LIVERPOOL, England – Some of the changes have been minimal, so minimal as to be imperceptible, at least from the outside. This summer, for the first time, Everton hired someone specifically to take care of the women’s team kits. It’s the kind of thing that reminds us that a lot of small battles are still being won in women’s football.
These small changes, however, always have an impact; they still offer marginal gain. The laundry will no longer have to be done by another staff member, someone who should be analyzing videos or scheduling coaching sessions, or even by the players themselves. All the saved time can now be used. Everything can be just a little bit better.
And some of the changes have been significant, such as the nine new players who have joined the Everton squad over the past few months. There is Toni Duggan, an English national expert, German defender Leonie Maier, Italian midfielder Aurora Galli and three players signed by Rosengard, the awaiting champion from Sweden, nicknamed the Swedish House Mafia by their new teammates.
The biggest change, at least as far as club manager Willie Kirk is concerned, is the hardest one to describe. This struck him, most clearly, while he was with his team at a preseason pitch in Scotland last month. Something, he could tell, had clicked.
“Maybe it’s self-confidence,” he said, trying to put his finger on it. “Maybe it’s the feeling of seeing another player walk in the door and think: yes, it’s another quality purchase. Maybe it’s knowing that no player can be sure of starting the next game and that competition drives standards. “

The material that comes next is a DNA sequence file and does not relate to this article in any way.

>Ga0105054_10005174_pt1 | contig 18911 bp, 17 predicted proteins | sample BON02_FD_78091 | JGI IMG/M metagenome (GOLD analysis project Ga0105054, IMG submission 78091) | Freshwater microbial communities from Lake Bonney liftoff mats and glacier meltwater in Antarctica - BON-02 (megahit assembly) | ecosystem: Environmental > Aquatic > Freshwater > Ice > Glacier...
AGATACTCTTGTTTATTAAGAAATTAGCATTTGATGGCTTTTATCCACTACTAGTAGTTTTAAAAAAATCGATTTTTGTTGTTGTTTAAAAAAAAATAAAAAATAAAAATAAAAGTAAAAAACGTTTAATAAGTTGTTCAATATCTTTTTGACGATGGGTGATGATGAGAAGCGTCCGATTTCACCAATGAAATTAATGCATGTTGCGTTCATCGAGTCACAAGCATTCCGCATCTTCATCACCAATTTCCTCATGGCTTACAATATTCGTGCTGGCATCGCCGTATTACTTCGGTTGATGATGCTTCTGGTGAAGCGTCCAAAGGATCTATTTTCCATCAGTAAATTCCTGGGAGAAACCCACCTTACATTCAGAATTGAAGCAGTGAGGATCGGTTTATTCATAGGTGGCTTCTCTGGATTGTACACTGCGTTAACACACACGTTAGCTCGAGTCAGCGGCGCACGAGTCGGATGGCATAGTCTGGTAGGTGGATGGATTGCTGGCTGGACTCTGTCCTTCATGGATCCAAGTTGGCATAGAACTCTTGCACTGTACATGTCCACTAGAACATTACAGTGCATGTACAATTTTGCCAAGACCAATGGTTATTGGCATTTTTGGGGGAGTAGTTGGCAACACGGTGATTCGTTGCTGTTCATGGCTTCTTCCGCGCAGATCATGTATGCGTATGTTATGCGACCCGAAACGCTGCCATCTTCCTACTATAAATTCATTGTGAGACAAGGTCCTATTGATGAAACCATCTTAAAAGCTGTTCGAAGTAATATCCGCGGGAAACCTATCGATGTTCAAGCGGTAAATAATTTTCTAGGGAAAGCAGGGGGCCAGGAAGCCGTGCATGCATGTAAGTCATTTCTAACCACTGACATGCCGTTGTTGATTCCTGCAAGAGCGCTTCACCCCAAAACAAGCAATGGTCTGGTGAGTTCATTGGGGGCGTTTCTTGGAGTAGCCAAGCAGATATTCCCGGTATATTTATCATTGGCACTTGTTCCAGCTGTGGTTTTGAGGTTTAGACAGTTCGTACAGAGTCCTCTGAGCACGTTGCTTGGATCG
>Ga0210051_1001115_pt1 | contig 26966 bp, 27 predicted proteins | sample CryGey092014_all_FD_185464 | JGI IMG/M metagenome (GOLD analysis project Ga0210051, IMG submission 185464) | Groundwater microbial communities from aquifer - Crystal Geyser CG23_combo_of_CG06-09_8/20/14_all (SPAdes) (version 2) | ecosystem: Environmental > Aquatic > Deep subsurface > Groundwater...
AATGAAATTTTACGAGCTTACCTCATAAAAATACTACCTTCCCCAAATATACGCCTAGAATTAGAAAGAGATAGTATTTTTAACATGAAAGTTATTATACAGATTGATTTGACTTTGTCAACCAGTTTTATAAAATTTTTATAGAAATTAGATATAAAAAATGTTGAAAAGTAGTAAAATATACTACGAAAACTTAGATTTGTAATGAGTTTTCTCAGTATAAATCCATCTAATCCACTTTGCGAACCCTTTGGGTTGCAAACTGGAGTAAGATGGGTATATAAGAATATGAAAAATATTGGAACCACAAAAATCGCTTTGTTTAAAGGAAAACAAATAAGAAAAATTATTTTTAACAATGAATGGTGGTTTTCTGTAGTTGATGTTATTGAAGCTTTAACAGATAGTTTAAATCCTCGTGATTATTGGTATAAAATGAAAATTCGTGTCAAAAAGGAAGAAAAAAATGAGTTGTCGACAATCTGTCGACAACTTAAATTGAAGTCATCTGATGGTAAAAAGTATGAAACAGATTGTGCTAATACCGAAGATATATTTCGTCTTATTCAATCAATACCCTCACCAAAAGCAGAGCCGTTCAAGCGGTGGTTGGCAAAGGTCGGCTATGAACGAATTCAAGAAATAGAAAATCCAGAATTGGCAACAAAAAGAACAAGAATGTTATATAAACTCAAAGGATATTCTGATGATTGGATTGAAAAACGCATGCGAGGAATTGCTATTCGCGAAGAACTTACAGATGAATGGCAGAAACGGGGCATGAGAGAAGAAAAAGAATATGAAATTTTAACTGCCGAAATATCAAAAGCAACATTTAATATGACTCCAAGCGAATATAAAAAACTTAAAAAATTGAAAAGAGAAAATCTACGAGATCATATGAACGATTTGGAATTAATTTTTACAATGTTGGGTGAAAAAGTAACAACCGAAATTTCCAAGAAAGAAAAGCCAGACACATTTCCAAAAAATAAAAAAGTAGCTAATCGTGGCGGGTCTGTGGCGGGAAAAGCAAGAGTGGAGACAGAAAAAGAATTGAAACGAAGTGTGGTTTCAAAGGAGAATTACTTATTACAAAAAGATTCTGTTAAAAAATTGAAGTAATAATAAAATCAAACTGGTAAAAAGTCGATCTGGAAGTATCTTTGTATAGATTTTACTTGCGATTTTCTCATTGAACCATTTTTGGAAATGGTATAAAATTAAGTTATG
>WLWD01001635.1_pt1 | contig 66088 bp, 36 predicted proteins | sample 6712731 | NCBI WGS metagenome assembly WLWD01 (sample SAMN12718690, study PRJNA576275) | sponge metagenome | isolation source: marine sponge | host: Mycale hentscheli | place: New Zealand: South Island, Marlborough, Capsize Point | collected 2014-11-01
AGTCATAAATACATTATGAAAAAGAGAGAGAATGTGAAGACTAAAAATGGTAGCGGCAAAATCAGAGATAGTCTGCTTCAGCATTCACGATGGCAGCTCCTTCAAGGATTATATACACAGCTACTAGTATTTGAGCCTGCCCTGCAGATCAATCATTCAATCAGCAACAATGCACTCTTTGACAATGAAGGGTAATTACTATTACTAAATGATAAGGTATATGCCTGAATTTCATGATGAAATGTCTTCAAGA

Kirk may not be able to name it, not exactly, but he’s happy to talk about it. The first time Izzy Christiansen, the club’s highly experienced midfielder, sat down with Kirk – in the winter of 2019 – his lingering impression was of a manager who had absolutely “no fluff,” he said. he has declared. He didn’t try to explain to her why he should sign with Everton.
“There was no field,” Christiansen said. He just offered her a coffee – “It’s a way to get me to join a club,” she said – and explained how he viewed her as a player, what he thought it would bring. to the team and what he and his club were trying to do. “It was a matter of fact,” he said.
It’s exactly the same when it comes to his intentions for his team. “We don’t hesitate to be ambitious,” Kirk said.
Significantly, when asked if the plan for the season was to take on the English Women’s Super League greats – Chelsea, Manchester City and Arsenal – when the season opens on Saturday, Christiansen recalibrated the question. “This is what we intend to do,” he said. “To compete and outdo each other. We want to bring the club back to the Champions League, where it belongs. “
Of course, the women’s football landscape has undergone a drastic change, both domestically and in Europe, in the decade or so since Everton last honored the competition. In the early 2010s, Everton’s rivals for a seat were Arsenal, Birmingham City, Liverpool. They were teams mostly populated by British players; few, if any, have trained in the same facilities as their respective men’s teams.
The WSL 2021 is radically different: dominated by multi-lingual teams made up, at great cost, of Chelsea, City and Arsenal. The former has not only the most expensive player of all time, striker Pernille Harder, but also the highest paid player in the world, Sam Kerr.